Robert Feduccia, founding director of the Youth Liturgical Leadership Program at St. Meinrad School of Theology in St. Meinrad, Indiana, made respect for diversity a key theme in his keynote, “Liturgy in a Missionary Key,” at the 58th Annual Southwest Liturgical Conference Study Week in Tucson, Arizona.
Feduccia also focused on creating a new model of catechizing, saying the publication in 1992 of the long-awaited “Catechism of the Catholic Church” was unable to stop the decline in the number of people, especially young people, who self-identify as Catholics.
He was one of several keynote speakers and workshop presenters at the mid-January conference, which had as its theme : “Go in peace, glorifying the Lord by your life.”/”Glorifiquen al Senor con su vida. Pueden ir en paz.”
It drew liturgy and other leaders from not only Arizona’s dioceses, but also dioceses in Texas, Utah, New Mexico, Colorado, Wyoming, Oklahoma, Indiana, Michigan, Louisiana, California, Georgia, Missouri and New Hampshire.
In his Jan. 16 address, Feduccia noted that only 29% of Catholics born in 1980 attend weekly services, compared to 43% of Catholics born before that year. He said the catechism’s 1992 release did not keep “millennials” — Catholics born between 1980 and 2000 — from leaving the church.
“Catholics born after 1980 are the least likely group of religious believers to pray daily,” he said.
Among Hispanic and other immigrant populations, as second and third generations come forward, they are far more likely to neglect daily prayer and weekly Mass attendance, and find religion to be less important in their lives.
Former Catholics who reported they no longer identified as part of a religious community — called “nones” — said they left for a variety of reasons: the mission and message they were given were vague; answers to difficult questions were superficial; the Gospel and life in the church were not considered “good news”; the responses did not address their emotional needs or their pain; and they found other things more distracting, such as social media and the business of life.
Baby boomers were content to live with the answers of faith — “seven-second answers” — laid out by the old Baltimore Catechism, Feduccia said. For millennials, “we responded to all kinds of questions, but we didn’t answer any of them.
“With the new catechism, the U.S. bishops mandated that new religious education materials include more of the core tenets of faith, given that young people seemed to be lacking the basics. “They thought the textbooks must be the problem,” Feduccia said.
This led to why Feduccia referred to the early 2000s as the “School of Slow Answers.”
With another generation of young Catholics at risk of falling into the “nones,” Feduccia proposed a “School of Spirituality and Encounter.”
“The key to remaining active is daily prayer,” Feduccia said. “This is not a crisis of catechesis. It’s a crisis of Spirit.”
He went back to the documents of the Second Vatican Council, beginning with the Constitution on the Sacred Liturgy (“Sacrosanctum Concilium”) and built up that with quotes from the Dogmatic Constitution on the Church (“Lumen Gentium”), the Dogmatic Constitution on Divine Revelation (“Dei Verbum”), the Pastoral Constitution on the Church in the Modern World (“Gaudium et Spes”) and the Decree on the Church’s Missionary Activity (“Ad Gentes”).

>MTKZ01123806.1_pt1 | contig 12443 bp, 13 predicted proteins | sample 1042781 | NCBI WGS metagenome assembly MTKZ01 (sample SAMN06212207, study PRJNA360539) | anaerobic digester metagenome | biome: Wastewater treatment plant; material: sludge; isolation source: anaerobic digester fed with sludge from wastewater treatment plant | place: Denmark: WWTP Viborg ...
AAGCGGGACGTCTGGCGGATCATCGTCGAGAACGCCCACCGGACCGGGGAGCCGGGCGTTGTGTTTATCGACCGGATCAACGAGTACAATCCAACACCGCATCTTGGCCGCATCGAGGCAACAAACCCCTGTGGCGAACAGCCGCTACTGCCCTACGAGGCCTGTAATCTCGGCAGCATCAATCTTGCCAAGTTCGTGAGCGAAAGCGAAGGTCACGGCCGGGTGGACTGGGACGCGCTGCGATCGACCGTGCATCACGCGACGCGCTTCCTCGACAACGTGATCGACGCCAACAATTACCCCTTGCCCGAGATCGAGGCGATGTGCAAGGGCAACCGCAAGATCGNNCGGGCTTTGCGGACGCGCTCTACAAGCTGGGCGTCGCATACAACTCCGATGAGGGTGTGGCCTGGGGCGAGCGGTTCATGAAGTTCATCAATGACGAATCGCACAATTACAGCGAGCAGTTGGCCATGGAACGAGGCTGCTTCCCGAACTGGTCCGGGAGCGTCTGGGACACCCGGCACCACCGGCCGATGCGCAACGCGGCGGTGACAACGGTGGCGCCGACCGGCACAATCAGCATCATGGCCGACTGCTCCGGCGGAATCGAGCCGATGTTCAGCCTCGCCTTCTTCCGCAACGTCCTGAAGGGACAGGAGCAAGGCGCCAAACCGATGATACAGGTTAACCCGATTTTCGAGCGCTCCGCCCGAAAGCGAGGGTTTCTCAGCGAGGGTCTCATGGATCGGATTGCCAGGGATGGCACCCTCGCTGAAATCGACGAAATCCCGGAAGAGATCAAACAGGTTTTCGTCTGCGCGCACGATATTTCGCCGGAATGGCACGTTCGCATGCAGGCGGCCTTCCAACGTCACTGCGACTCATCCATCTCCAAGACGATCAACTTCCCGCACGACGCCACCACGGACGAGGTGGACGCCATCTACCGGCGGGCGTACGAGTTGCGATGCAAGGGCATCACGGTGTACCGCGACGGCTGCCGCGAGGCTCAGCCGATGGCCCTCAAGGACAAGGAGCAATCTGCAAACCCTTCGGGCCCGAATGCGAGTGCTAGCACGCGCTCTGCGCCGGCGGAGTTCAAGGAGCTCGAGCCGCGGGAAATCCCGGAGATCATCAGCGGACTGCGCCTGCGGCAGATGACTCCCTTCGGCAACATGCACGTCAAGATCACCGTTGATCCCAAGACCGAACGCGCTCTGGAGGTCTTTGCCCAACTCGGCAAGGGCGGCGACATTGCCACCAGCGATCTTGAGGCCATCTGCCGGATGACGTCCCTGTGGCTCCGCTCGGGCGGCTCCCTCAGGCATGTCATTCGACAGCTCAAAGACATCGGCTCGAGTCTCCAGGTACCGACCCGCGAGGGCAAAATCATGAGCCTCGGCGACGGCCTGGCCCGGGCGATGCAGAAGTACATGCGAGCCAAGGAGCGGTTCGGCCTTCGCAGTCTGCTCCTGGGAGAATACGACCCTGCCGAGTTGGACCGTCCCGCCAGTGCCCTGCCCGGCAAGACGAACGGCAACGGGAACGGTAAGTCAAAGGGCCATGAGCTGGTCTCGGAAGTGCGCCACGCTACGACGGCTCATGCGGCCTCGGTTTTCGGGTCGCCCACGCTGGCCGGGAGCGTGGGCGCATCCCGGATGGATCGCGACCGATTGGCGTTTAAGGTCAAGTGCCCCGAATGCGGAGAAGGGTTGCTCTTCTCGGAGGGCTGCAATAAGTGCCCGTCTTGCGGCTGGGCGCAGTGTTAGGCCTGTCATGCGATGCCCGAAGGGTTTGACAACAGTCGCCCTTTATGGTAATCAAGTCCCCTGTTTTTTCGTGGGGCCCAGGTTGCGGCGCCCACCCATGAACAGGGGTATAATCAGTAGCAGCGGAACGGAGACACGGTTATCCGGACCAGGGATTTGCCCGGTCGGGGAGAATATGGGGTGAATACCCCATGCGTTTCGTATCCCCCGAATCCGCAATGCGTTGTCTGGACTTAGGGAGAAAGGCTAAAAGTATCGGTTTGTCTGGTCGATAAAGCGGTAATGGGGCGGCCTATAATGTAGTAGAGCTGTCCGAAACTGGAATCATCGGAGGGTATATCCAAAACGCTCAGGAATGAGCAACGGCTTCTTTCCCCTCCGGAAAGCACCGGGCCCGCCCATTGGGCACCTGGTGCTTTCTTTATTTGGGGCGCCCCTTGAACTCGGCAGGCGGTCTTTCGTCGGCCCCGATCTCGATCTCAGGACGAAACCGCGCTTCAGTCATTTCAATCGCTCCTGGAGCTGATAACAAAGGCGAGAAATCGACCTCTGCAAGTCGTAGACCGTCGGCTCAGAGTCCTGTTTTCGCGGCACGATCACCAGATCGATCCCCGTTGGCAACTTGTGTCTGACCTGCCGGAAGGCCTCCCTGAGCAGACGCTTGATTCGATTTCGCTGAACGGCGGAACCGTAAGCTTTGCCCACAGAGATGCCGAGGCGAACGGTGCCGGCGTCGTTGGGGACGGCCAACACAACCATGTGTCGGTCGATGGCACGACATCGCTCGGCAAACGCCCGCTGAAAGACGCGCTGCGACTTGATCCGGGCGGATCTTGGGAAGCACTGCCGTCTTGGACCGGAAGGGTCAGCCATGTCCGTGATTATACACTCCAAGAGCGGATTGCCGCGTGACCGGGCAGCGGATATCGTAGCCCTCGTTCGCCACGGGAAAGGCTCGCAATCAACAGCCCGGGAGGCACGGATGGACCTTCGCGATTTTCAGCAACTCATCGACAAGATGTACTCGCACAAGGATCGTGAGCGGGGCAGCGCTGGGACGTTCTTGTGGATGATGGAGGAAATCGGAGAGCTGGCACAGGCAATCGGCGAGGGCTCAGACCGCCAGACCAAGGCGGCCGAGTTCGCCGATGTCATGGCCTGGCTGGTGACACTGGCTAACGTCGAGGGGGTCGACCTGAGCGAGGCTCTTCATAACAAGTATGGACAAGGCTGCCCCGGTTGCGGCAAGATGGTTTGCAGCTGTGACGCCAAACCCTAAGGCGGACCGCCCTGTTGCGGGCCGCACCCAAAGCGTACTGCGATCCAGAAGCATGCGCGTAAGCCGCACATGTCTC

During the past two decades, there has been a resurgence of liturgical practices reflecting a return to traditional worship, including a desire for Gregorian chant. Feduccia said liturgical reforms of Vatican II aren’t being undone just because of a longing on the part of some people for the old forms of worship.
A self-described “liturgical pragmatist,” Feduccia said there doesn’t need to be friction between those who long for chant, and those who embrace post-Vatican II forms of liturgy.
“People want to go back and forth on this, but’s fine to go back and forth,” he said.
Feduccia told a story about his visit to the Holy Land, and a sense of disappointment he felt about not feeling any special connection to God while visiting the places where Jesus lived. It wasn’t until he stood at the Western Wall, the remnants of the Temple, that things changed.
“It’s said, ‘The Divine Presence never leaves the Western Wall,'” Feduccia said. “Deep in my heart, I heard ‘Yes, Robert. This place, this church. I have made a covenant with you and I will not leave.'”
That’s why there isn’t a real dichotomy between different elements within the church, because God is present in all of it, he said.
It’s not a choice between “social justice Catholics” and “evangelization Catholics,” he said. “It’s social justice and evangelization. It is not a division. It’s one thing.”
When someone approaches him to ask if Gregorian chant is acceptable for his parish, Feduccia said, his response is simple: “I don’t know. I don’t know the needs of your parish. Are you in contact with the homes and the lives of your people? You tell me.”
Parishes shouldn’t be looking for someone else to solve their issues, because the answer is there in the community. “The fullness of salvation rests in every parish,” he said.
Liturgists have the ability and are in the position to do something about this. Through worship, “you can open up people’s hearts. That’s your job.”